Various structures and organization techniques may be applied to the defect area for the purpose of reproducing the feature of the desired aerial image without necessarily reforming the target structure of the mask feature. In one embodiment of this invention, this freedom is used to compensate for the missing piece of masking material on the BIM and PSM. That is, rather than trying to regenerate the mask as designed, Applicants provide an alternative structure that utilizes implanted ions and prints approximately the same circuit features as the original design. Therefore, the effect of scanning the charged particle beam over the mask, which is generally unintended and toxic, utilizes the intended change into the substrate.

According to another aspect of the invention, a plurality of steps may be used to repair defects, including using a combination of ion beams, electron beams, and laser processing. For example, stains from ion implantation can be used as part of the repair, which can be removed with an electron beam or with the sacrificial layer. In some repairs, electron beams can be used instead of ion beams to remove stains. For some repairs, a laser can be used to remove the defect area and then reconstruct the area using particle beam deposition.

The foregoing has introduced rather broadly some of the features and technical advantages of various aspects of the preferred system of the present invention in order that the detailed description of the invention that follows may be better understood. Additional features and advantages of the invention will be described later. Those skilled in the art will appreciate that the concepts and specific embodiments disclosed herein can be readily utilized as a basis for modifications and designs of other structures for achieving the same purpose as the present invention. Those skilled in the art will also appreciate that such equivalent concepts do not depart from the spirit and scope shown in the appended claims. While the photomask repair system may implement many aspects of the invention described below, it will also be understood that many of the aspects of the invention may be applied independently or in combination, depending on the purpose of the particular embodiment.

The present invention and its advantages will be described in detail with reference to the following drawings.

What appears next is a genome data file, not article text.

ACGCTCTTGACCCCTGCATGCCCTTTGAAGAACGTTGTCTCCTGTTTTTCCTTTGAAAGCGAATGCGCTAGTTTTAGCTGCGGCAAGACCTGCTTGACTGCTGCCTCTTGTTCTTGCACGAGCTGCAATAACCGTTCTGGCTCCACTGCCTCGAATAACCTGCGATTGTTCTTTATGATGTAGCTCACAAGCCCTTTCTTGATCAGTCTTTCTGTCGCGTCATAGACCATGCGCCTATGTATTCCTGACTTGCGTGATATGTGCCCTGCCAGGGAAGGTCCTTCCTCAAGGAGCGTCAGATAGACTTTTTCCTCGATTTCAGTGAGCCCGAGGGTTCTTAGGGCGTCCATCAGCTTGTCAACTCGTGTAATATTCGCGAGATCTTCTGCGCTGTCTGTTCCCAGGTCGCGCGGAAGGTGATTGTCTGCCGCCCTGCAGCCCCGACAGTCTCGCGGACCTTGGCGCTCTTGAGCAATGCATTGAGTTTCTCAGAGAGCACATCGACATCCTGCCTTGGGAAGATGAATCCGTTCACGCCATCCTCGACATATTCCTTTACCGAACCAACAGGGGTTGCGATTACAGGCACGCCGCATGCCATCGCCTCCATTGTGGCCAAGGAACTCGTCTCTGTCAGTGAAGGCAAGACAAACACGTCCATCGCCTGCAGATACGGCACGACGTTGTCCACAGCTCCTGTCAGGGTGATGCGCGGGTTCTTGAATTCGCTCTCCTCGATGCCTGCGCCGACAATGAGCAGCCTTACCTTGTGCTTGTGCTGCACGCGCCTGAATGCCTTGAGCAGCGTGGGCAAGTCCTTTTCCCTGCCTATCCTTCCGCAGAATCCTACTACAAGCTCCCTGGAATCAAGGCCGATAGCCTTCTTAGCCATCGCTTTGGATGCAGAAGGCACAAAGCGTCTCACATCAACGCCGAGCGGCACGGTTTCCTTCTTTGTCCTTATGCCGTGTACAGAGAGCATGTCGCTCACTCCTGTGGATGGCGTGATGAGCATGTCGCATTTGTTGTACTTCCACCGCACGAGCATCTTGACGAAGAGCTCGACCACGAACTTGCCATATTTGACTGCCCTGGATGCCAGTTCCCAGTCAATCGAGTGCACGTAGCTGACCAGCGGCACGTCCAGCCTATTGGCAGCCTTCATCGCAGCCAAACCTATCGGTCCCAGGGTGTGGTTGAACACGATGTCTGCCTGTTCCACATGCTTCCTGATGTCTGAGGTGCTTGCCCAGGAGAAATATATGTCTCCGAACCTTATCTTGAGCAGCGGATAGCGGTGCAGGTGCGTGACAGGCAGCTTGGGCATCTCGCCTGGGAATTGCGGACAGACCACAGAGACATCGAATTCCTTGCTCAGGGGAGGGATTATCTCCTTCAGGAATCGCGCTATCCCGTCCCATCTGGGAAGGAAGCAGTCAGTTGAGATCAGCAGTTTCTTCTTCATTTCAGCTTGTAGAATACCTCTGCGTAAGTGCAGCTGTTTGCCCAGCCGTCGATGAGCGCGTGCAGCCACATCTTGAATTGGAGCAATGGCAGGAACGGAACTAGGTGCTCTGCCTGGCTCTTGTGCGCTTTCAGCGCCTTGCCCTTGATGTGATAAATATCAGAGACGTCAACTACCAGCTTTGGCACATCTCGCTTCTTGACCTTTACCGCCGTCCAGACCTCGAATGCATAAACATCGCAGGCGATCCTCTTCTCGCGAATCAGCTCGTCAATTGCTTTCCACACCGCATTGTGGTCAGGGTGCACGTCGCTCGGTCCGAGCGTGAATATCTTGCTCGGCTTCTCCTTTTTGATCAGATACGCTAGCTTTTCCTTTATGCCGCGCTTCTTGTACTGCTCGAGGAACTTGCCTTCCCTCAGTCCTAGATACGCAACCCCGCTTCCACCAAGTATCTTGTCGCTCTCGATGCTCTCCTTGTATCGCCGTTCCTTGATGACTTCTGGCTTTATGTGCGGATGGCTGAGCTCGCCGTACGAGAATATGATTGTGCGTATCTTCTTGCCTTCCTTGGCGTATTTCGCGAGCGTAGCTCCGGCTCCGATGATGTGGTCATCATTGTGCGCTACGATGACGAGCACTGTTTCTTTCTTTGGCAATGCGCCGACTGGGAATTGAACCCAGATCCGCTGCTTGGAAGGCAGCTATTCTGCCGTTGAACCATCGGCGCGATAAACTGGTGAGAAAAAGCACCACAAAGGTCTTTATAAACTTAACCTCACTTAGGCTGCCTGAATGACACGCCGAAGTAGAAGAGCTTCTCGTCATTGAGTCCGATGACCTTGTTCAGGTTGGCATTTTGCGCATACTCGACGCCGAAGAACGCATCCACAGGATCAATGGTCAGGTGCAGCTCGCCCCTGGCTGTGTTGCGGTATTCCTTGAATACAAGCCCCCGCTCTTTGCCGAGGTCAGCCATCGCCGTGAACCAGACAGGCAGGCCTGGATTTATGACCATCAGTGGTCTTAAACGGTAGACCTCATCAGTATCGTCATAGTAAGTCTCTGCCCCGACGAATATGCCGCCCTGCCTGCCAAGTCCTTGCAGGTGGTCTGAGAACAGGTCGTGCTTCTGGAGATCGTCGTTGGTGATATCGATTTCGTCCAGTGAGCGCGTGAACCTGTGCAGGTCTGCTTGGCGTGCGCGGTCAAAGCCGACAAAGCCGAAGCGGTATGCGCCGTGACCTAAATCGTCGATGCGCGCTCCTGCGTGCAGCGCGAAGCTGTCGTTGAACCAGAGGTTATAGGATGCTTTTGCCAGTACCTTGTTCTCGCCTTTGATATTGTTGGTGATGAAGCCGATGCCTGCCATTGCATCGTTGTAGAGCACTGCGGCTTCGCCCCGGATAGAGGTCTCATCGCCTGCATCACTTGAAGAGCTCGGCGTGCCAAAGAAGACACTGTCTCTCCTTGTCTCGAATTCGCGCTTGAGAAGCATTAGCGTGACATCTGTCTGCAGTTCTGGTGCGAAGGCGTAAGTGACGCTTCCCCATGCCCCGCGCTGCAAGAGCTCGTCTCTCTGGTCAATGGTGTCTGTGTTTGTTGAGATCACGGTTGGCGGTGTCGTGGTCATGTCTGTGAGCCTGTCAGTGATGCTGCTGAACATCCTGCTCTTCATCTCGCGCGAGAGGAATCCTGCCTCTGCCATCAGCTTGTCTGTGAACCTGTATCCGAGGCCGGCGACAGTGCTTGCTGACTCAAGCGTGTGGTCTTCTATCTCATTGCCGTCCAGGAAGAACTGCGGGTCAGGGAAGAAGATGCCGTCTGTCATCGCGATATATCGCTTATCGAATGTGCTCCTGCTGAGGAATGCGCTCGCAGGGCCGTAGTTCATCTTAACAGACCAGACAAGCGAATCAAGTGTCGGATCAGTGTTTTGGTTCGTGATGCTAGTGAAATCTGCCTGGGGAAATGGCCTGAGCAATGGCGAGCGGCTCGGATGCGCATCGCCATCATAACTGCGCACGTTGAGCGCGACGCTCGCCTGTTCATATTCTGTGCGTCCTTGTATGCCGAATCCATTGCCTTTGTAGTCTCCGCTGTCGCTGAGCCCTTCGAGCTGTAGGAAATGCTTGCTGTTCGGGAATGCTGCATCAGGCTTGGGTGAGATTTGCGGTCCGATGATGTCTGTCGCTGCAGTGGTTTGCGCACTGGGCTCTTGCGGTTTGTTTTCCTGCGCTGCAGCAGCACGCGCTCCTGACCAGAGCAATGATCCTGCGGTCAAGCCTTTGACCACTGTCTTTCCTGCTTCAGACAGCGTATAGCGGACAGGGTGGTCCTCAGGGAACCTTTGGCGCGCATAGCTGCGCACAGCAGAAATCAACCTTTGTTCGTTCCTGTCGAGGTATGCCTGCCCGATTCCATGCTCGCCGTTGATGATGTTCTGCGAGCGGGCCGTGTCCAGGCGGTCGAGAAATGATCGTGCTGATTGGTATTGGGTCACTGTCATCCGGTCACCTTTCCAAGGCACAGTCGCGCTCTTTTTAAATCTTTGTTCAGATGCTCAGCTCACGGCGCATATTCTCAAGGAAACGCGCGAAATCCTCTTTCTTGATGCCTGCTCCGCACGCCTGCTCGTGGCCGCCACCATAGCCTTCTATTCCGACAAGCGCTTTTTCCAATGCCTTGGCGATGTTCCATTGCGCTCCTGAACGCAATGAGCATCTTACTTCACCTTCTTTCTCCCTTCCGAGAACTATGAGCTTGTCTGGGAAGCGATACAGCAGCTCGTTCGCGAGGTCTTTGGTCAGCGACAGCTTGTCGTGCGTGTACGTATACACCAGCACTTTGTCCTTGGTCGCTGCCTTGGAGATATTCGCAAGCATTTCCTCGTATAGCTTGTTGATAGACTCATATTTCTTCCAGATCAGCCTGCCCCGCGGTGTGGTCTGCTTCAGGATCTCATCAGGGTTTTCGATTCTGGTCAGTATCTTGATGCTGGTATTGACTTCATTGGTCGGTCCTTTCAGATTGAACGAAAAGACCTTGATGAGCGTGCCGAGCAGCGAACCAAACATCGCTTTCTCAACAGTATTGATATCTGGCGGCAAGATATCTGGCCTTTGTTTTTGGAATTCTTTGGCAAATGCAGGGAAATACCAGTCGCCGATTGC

1 is a flowchart showing steps according to a preferred embodiment of the present invention.

2 shows a transparent defect and its repair.

3 shows a dual beam system that can be used to repair a mask in accordance with the present invention.

Applicants have recognized that the critical end result of mask repair is not reshaping the original mask, but that the image of the repaired mask transferred onto the wafer should be as close as possible to the target image. By using software to calculate the aerial image of the three-dimensional structure on the photomask, Applicants can predict the optical effects of the FIB repair of defects and the accompanying artifacts. As a result, a repair can be designed that can produce an aerial image that can produce almost the same results, rather than reforming the target design structure. For example, the light shielding properties of gallium stain can be used for defect repair, in particular for transparent defect repair. Gallium injected during scanning is basically sufficient to reduce transmission and reflectivity, in some doses, similar to material deposition. Another example, known in the art, is to repair missing phase shift material by reducing the thickness of the substrate in the defect region rather than depositing additional phase shift material. The thinned regions also shift the phase of transmitted light as compared to the unpatterned substrate.

The repair strategy is preferably based on the application of nanostructured methods with high resolution and high reliability. In addition, the repair strategy should preferably be such that the aerial image of the repaired region allows for variations in the physical dimensions and optical properties of the repaired structure. Therefore, rather than attempting to reconstruct the original structure of the defect area, it is possible to select a repair technique that produces a structure having the properties as described and physically different from the target structure but having a similar aerial image.